Mixed Polyanion Glasses As Lithium Ion Battery Cathode Materials
In this paper, mixed polyanion glasses have been demonstrated as a new class of cathode materials that could actually achieve the excellent theoretical capacities of similar crystalline polyanionic materials by having higher electrical conductivity and no crystal structure changes. Electrical conductivity enhancement of glasses by orders of magnitude can be achieved by partial substitution of polyanions, such as vanadate or molybdate, for the network former in the glass (phosphate, borate, or silicate) . Polyanion glasses do not undergo crystalline phase changes as lithium anions cycle in and out of their structure.
Mixed polyanion glasses have been made by conventional melt-quench processing by graphite glass casting and splat quenching (FIG. 1). Iron pyrophosphate glasses have shown dramatic improvements in electrochemical performance with increased vanadate substitution. The specific capacity of iron pyrophosphate glass was negligible, but iron pyrophosphate glass with 50% vanadate substitution demonstrated 100% theoretical capacity in the intercalation reaction. In comparison, Padhi, et al.  have produced crystalline iron pyrophosphate cathodes that have only achieved 75% theoretical capacity. In addition, mixed polyanion glasses have demonstrated a high capacity second electrochemical reaction in addition to the intercalation reaction. X-ray absorption spectroscopy on glass cathodes has been performed at Brookhaven National Laboratory and has provided insights into electrochemical reaction mechanisms. Future research efforts have shifted to pursuing mixed polyanion glasses with high specific energies.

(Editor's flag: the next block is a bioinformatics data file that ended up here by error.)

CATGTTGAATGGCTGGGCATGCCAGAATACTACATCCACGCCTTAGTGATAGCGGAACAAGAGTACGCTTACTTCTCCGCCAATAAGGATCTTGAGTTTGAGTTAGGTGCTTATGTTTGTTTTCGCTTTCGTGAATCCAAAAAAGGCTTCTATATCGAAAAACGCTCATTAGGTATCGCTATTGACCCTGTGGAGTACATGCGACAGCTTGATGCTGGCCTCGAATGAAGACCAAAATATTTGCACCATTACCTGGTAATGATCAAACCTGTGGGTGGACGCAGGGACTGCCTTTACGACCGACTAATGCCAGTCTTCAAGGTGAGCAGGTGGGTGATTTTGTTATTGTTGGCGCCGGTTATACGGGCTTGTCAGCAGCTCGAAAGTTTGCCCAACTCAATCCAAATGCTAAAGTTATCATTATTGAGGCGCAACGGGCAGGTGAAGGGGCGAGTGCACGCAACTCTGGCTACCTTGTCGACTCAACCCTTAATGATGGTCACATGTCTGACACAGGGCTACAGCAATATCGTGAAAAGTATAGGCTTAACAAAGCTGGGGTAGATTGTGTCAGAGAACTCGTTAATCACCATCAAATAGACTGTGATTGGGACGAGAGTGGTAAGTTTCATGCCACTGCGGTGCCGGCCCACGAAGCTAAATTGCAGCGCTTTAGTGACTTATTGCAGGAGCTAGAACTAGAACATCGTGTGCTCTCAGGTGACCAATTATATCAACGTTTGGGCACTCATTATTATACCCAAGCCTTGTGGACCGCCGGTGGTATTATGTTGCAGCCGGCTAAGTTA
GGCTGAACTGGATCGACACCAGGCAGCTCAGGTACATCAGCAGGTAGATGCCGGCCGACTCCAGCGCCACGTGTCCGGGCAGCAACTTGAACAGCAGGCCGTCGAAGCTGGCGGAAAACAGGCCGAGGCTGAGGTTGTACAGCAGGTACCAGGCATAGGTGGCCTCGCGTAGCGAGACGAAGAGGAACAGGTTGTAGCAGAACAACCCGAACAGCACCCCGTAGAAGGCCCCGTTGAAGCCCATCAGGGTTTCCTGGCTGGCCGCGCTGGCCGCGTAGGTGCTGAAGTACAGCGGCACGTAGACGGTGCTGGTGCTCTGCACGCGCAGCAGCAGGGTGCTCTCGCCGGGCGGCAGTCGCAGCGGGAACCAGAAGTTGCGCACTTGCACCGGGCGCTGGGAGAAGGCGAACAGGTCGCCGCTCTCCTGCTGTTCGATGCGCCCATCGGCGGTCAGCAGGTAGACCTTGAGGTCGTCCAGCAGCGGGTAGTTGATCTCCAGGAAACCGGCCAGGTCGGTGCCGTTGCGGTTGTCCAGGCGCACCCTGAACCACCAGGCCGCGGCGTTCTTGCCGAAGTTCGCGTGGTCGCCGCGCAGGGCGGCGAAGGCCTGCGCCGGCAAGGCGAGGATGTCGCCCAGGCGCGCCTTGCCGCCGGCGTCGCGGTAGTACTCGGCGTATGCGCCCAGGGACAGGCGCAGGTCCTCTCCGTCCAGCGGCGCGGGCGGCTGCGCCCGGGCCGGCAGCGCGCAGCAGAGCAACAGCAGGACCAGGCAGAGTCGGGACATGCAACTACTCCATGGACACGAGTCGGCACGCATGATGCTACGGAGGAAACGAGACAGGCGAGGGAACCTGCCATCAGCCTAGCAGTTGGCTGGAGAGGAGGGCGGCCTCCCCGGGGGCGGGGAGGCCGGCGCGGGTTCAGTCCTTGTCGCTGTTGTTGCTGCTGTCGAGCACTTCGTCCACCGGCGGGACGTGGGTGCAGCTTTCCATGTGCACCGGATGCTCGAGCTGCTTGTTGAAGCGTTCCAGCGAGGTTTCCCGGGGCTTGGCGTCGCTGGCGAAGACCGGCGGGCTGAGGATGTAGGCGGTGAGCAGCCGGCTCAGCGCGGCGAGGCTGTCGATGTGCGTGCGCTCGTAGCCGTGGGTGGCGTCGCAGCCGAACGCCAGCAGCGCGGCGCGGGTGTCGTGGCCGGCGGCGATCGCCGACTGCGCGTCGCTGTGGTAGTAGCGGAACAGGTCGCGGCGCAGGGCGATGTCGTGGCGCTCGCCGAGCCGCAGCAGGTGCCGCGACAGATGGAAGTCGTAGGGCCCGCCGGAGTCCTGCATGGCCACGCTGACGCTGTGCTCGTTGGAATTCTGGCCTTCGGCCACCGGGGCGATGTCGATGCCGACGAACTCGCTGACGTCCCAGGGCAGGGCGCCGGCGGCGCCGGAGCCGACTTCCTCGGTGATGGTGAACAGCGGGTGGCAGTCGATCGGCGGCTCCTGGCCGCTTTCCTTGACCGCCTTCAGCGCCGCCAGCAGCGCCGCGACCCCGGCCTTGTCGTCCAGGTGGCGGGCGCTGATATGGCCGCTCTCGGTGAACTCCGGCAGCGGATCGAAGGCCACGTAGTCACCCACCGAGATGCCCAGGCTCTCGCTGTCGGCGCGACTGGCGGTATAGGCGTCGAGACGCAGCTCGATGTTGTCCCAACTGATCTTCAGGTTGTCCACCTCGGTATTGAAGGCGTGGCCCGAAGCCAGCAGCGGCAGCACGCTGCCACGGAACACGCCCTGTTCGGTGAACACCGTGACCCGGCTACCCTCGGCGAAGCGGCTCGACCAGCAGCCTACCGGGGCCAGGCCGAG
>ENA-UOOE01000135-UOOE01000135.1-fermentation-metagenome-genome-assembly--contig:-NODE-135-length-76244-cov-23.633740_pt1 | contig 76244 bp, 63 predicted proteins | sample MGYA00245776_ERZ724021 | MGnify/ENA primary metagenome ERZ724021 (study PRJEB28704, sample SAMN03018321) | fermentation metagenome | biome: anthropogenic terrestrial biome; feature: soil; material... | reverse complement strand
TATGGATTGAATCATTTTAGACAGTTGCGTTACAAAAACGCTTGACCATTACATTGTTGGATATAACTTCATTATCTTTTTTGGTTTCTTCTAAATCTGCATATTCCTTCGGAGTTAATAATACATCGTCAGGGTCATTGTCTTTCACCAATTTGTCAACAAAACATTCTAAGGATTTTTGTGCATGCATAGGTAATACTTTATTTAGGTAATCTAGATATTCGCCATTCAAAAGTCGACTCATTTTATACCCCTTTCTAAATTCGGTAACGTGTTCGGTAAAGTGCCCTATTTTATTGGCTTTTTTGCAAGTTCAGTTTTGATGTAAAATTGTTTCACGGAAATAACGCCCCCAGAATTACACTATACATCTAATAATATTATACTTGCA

FIG. 1. Splat quenching an iron phosphate glass melt (glass melt in glowing hot crucible about to be poured onto copper bottom copper chill plate)
This work was supported by the Assistant Secretary for Energy Efficiency and Renewable Energy, Office of Vehicle Technologies of the U.S. Department of Energy under Contract No. DE-AC02-05CH11231, under the Batteries for Advanced Transportation Technologies (BATT) Program. Use of the National Synchrotron Light Source, Brookhaven National Laboratory, was supported by the U.S. Department of Energy, Office of Science, Office of Basic Energy Sciences, under Contract No. DE-AC02-98CH10886. The authors acknowledge the technical assistance of Paul Menchhofer, Jagjit Nanda, Surrendra Martha, Hui Zhou, and Loic Baggetto of Oak Ridge National Laboratory, Frank Delnick of Sandia National Laboratory, and Syed Khalid of Brookhaven National Laboratory.
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